Preterm birth with placental evidence of malperfusion is associated with cardiovascular risk factors after pregnancy: a prospective cohort study

J. M. Catov*, M. F. Muldoon, S. E. Reis, R. B. Ness, L. N. Nguyen, J. M. Yamal, H. Hwang, W. T. Parks

*Corresponding author for this work

Research output: Contribution to journalArticlepeer-review

42 Scopus citations


Objective: Preterm birth (PTB) is associated with excess maternal cardiovascular disease risk. We considered that women with PTB and placental evidence of maternal malperfusion would be particularly affected. Design: Pregnancy cohort study. Setting: Pittsburgh, PA, USA. Population: Women with PTB (n = 115) and term births (n = 210) evaluated 4–12 years after pregnancy. Methods: Cardiometabolic risk markers were compared in women with prior PTB versus term births; pre-eclampsia and growth restriction cases were excluded. Placental evidence of maternal vascular malperfusion (vasculopathy, infarct, advanced villous maturation, perivillous fibrin, intervillous fibrin deposition), acute infection/inflammation (chorioamnionitis, funisitis, deciduitus) and villitis of unknown aetiology (chronic inflammation) was used to classify PTBs. Main outcome measures: Carotid artery intima-media thickness (IMT), fasting lipids, blood pressure (BP) and inflammatory markers measured after delivery. Results: Women with PTB and malperfusion lesions had higher total cholesterol (+13.5 mg/dl) and systolic BP (+4.0 mmHg) at follow up compared with women with term births, accounting for age, race, pre-pregnancy BMI, and smoking (P < 0.05). Women with PTB and malperfusion accompanied by inflammatory lesions had the most atherogenic profile after pregnancy (cholesterol +18.7, apolipoprotein B + 12.7 mg/dl; all P < 0.05), adjusted for pre-pregnancy features. Carotid IMT was higher in this group (+0.037 cm, P = 0.031) accounting for pre-pregnancy factors; differences were attenuated after adjusting for BP and atherogenic lipids at follow up (+0.027, P = 0.095). Conclusion: PTBs with placental malperfusion were associated with an excess maternal cardiometabolic risk burden in the decade after pregnancy. The placenta may offer insight into subtypes of PTB related to maternal cardiovascular disease. Tweetable abstract: Preterm births with placental malperfusion may mark women at higher cardiovascular disease risk.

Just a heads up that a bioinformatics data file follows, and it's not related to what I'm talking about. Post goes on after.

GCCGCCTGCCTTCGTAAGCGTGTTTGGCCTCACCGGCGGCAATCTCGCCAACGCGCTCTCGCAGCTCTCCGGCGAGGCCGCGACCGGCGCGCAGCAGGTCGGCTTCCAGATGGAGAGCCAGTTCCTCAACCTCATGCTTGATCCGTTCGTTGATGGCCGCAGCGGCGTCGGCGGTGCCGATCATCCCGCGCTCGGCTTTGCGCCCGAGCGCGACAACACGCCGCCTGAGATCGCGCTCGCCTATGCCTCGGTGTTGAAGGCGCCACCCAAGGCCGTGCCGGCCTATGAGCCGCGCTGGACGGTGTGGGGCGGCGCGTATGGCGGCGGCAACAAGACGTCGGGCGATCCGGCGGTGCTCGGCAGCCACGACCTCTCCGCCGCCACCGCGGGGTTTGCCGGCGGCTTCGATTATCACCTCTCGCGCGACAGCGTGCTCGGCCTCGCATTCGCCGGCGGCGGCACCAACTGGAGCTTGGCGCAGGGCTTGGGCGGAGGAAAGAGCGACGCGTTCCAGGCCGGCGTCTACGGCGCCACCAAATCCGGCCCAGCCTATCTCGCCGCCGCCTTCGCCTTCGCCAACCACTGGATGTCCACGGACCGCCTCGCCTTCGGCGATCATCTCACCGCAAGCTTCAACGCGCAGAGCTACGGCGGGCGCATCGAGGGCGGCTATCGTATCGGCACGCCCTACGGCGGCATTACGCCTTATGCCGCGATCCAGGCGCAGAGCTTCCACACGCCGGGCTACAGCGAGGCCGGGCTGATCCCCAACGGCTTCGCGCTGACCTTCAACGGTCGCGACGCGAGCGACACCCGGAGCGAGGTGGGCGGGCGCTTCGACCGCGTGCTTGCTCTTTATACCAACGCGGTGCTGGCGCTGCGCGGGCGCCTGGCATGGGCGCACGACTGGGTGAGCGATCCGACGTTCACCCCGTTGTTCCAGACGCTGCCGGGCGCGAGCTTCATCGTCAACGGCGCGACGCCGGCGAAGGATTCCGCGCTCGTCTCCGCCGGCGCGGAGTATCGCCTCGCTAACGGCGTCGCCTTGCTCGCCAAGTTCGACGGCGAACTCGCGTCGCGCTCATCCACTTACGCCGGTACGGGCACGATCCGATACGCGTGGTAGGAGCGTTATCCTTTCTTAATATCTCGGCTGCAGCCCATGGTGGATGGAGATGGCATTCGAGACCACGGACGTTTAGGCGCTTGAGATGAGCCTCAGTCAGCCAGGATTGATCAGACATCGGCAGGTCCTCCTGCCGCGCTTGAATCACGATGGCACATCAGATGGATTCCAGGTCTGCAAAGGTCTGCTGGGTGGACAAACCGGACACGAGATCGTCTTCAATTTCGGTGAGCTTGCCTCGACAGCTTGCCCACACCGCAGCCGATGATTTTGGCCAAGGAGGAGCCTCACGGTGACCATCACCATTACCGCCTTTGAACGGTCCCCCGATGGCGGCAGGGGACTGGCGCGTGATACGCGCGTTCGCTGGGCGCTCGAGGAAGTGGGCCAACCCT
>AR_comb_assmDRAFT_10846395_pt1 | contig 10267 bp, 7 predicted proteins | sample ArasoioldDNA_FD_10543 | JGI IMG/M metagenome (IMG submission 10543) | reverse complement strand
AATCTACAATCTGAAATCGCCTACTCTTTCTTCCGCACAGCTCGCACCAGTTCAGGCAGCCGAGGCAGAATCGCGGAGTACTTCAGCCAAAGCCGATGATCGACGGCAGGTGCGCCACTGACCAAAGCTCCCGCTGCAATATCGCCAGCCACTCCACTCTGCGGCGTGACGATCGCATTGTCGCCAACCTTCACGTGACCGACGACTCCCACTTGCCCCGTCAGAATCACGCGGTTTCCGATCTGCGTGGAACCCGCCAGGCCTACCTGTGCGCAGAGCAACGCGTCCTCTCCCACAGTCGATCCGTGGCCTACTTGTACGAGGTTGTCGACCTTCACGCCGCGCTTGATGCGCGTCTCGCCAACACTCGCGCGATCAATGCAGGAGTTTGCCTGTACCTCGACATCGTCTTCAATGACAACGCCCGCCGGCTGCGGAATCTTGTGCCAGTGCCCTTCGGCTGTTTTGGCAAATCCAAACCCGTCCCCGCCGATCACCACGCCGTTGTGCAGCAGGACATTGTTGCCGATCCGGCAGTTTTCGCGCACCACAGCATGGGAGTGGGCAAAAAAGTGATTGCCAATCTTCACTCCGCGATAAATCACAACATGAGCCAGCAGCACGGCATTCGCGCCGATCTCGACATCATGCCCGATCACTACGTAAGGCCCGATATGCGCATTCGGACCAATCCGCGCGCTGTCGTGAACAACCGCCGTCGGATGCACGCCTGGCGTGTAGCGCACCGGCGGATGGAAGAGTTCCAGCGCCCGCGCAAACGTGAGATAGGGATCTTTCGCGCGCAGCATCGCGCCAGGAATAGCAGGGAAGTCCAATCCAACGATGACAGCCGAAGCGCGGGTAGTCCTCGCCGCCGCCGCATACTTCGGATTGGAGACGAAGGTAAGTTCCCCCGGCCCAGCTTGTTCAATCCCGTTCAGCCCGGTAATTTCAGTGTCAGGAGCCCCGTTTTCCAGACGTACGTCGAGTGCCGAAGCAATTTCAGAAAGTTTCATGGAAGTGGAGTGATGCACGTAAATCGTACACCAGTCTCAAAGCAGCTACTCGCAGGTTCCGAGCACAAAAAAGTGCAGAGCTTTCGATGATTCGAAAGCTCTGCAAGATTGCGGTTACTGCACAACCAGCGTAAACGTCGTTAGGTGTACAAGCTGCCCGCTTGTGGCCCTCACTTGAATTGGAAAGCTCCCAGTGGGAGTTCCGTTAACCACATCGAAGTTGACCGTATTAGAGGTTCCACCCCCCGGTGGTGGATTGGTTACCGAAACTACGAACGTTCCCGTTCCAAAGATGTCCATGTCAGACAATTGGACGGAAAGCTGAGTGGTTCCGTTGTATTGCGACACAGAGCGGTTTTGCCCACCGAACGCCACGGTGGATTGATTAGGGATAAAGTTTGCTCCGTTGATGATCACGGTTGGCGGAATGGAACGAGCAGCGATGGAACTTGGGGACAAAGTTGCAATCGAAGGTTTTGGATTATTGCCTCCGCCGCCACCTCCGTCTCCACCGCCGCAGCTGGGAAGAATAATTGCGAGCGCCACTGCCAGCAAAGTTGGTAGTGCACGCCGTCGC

Original languageEnglish (US)
Pages (from-to)1009-1017
Number of pages9
JournalBJOG: An International Journal of Obstetrics and Gynaecology
Issue number8
StatePublished - Jul 2018


  • atherosclerosis
  • cardiovascular risk factors
  • prematurity

ASJC Scopus subject areas

  • Obstetrics and Gynecology


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